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Time, illness and Melancholia - Concrete

Time, illness and Melancholia

Time. It’s our human instinct to fear it, to be cautious of it, to fight it. Our entire existences are dominated by time and influenced by change, so it’s not surprising that these themes show up repeatedly in cinema. Lars Von Tier’s Melancholia follows Justine (Kirsten Dunst), as she attempts to cope with her severe depression. From her wedding night to the end of the world, Justine is plagued by her illness, preventing her from living fully. But when the newly discovered planet Melancholia (a metaphor for the intrusive oppression of depression on one’s life) starts to plummet towards Earth, the uncertainty of time and change dominates the characters’ lives. Von Tier explores human mentality and stability through his characters, using them as allegories for the human desire to control time, despite it being inescapable.

Melancholia explores humans relationship with time by looking towards the future. In Melancholia, the future, which is symbolised through the looming death caused by Melancholia, dictates the three characters — Justine’s, John’s (Kiefer Sutherland), and Claire’s (Charlotte Gainsbourg) — relationships and reaction with time and change. Due to her mental illness and inescapable depression, Justine, unlike the other characters in the film, knows that the future is uncontrollable and can’t be known. Like Melancholia, she herself is an uncontrollable force. Despite everyone trying to dictate her behaviour and forcing her to conform to social norms, she breaks free and follows her own path. Melancholia, also ungoverned by habits, can’t be tamed or known. Justine is able to understand and accept the fate of her impending death by Melancholia because she knows that it can’t be stopped or controlled.   

John, as the antithesis to Justine, is unable to accept the unpredictability of change and the unknowingness of the future. His obsession with technology and the ‘scientific explanation’ of Melancholia’s trajectory illustrates his lack of acceptance for change or the possibility of an unknown future. He desperately tries to control the future and to force it to follow the social order he has been programmed to follow. Yet, his inability to control the uncontrollable eventually results in his suicide. Whereas Justine is able to come to terms with the uncontrollable future, John is not, which results in him taking his own life before Melancholia can.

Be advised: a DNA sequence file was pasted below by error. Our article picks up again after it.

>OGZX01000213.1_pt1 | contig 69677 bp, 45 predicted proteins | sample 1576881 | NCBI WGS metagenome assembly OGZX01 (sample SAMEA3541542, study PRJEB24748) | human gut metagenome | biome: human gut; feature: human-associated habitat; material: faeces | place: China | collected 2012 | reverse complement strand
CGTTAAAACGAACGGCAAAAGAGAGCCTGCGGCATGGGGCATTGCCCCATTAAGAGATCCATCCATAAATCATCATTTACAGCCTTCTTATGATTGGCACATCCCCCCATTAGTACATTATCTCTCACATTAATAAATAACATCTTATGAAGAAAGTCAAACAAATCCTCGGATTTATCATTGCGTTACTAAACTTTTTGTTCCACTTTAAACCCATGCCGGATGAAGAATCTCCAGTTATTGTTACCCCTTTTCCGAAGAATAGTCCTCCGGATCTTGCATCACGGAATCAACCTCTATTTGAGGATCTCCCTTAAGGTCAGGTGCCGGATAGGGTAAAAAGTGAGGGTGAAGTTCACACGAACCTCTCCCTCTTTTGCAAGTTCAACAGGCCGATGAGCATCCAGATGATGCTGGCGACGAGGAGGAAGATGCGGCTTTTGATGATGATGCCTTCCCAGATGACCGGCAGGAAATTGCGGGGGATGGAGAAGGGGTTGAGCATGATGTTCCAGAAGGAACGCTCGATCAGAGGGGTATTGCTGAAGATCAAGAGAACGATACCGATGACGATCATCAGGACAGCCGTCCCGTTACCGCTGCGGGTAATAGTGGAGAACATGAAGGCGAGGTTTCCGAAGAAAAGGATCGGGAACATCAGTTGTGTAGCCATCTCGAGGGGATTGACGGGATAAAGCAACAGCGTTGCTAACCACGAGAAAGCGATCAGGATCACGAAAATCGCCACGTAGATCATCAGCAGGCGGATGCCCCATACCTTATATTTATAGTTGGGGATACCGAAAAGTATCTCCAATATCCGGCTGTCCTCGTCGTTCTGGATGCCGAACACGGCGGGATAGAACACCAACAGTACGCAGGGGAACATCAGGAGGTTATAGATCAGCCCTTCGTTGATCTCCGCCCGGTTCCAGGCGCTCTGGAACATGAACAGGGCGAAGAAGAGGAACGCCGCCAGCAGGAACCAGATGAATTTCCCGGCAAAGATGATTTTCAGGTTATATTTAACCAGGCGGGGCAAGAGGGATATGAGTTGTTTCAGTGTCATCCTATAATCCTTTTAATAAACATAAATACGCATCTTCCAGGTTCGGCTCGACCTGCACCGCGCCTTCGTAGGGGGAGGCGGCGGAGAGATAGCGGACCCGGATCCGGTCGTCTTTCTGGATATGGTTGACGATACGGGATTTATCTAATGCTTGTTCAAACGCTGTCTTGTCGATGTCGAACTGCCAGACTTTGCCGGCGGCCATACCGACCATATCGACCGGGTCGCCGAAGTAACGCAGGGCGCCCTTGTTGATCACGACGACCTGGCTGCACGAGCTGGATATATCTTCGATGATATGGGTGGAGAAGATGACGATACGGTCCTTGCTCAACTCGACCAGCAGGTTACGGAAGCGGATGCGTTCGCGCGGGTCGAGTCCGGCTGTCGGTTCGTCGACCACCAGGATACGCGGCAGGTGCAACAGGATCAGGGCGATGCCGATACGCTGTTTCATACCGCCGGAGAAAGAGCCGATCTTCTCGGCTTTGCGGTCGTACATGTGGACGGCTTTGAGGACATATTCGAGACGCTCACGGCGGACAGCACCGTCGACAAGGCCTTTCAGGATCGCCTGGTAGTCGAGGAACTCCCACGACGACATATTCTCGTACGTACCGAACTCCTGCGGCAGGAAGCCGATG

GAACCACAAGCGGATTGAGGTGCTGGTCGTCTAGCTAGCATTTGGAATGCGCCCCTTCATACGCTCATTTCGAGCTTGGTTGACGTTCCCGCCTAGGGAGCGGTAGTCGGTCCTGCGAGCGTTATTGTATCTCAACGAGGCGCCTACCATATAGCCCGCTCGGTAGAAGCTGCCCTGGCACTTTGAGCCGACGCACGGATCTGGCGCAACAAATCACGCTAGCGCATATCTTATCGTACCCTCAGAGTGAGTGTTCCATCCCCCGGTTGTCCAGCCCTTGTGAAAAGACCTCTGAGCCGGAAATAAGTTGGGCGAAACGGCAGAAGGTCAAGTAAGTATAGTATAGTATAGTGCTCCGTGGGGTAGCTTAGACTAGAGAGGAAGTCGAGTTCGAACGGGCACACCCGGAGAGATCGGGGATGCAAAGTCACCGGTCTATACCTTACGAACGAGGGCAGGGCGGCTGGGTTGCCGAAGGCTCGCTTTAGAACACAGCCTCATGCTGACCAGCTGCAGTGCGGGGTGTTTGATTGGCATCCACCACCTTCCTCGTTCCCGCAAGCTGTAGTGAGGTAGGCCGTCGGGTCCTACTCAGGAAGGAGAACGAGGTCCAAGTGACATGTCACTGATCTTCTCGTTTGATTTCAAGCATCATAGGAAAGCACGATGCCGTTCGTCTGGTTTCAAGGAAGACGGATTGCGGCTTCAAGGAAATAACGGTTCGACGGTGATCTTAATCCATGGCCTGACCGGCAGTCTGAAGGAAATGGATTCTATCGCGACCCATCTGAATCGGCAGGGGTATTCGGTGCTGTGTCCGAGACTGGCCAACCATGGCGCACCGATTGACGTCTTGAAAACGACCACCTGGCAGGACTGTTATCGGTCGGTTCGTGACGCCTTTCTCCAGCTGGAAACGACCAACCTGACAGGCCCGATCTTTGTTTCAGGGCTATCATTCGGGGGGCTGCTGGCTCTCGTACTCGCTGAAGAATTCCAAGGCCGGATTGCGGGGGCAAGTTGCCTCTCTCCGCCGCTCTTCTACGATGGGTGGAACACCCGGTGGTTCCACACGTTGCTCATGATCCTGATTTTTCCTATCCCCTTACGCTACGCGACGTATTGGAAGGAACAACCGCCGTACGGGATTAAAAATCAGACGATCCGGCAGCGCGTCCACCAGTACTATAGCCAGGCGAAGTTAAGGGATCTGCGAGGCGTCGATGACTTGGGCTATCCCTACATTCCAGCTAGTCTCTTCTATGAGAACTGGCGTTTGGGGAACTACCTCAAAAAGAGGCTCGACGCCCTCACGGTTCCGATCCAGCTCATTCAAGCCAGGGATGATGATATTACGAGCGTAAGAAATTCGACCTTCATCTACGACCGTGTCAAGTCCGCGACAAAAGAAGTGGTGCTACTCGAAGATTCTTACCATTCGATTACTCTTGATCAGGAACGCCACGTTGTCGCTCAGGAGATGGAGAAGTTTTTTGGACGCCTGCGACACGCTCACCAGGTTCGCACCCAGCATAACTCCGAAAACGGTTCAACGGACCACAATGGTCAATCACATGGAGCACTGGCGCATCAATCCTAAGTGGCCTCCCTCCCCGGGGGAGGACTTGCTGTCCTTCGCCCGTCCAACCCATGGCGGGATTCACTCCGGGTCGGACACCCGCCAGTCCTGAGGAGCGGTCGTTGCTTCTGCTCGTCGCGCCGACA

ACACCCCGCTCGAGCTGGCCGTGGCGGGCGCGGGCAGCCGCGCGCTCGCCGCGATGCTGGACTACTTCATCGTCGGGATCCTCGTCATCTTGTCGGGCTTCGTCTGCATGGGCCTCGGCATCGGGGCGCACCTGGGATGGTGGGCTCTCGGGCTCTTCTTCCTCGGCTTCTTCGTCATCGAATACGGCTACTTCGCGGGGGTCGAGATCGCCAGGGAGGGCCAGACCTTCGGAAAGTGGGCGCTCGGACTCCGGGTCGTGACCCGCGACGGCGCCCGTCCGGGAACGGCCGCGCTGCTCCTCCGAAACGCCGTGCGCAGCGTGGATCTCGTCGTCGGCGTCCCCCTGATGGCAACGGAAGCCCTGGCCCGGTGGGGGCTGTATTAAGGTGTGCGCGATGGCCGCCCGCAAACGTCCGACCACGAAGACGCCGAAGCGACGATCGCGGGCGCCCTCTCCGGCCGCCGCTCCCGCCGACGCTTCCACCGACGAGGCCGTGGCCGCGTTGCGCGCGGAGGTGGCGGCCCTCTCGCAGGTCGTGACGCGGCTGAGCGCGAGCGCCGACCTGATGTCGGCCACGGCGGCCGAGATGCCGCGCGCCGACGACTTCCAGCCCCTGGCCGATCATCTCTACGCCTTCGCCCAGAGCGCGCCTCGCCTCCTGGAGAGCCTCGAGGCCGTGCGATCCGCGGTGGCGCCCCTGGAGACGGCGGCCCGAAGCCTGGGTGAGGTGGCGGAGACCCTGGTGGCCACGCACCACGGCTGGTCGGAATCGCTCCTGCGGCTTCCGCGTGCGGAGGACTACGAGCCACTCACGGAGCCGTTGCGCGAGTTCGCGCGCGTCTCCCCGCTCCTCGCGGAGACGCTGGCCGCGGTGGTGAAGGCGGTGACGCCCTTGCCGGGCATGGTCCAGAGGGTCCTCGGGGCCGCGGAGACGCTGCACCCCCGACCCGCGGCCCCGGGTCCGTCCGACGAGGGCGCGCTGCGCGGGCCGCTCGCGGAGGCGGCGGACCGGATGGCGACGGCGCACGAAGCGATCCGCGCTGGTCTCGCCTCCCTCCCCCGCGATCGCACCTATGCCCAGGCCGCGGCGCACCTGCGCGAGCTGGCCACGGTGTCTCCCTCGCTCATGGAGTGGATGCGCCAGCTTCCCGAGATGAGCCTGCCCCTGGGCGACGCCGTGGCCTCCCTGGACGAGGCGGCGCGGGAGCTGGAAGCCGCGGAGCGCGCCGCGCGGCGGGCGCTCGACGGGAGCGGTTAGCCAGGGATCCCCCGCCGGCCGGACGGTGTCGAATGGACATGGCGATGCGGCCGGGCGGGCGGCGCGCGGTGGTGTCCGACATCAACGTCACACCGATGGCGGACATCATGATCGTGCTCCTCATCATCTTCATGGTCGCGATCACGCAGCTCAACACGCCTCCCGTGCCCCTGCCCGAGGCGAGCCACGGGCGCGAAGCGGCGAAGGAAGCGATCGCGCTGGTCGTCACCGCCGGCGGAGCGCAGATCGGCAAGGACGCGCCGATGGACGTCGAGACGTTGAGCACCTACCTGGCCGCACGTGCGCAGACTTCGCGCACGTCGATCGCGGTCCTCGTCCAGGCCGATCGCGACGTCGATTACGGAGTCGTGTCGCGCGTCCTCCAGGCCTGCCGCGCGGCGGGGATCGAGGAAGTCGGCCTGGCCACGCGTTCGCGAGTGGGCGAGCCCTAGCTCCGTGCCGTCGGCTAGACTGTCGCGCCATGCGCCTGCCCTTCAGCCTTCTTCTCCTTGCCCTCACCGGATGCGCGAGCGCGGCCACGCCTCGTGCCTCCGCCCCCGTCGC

Claire, on the other hand, projects a similar desire as John to control the uncontrollable: at the wedding, Claire is insistent that Justine follows the established social codes that are expected of her; at breakfast, she breaks down because they can’t have a ‘normal’ breakfast. But what separates Claire from John is her willingness to accept the future, even though she fears it. Claire learns from Justine that one can’t control the uncontrollable, and, instead of killing herself like John, she allows the future to come, despite her desperate desire to stop it.

John and Claire’s acceptance of the future comes in the form of fear: John’s means of accepting the inevitability of destruction is to kill himself and Claire, although accepting of the eventual future, is horrified by her eventual death from Melancholia. Yet, Justine, who is understanding of the uncontrollability of the future, truly accepts the fate of Melancholia. Rather than allowing the future to terrify her, she embraces it without fear and builds a magic cave to produce a new world in this deteriorating one. In the end, Melancholia killed them all; John and Claire died with fear and anxiety, but Justine is able to die with a sense of euphoria and acceptance.

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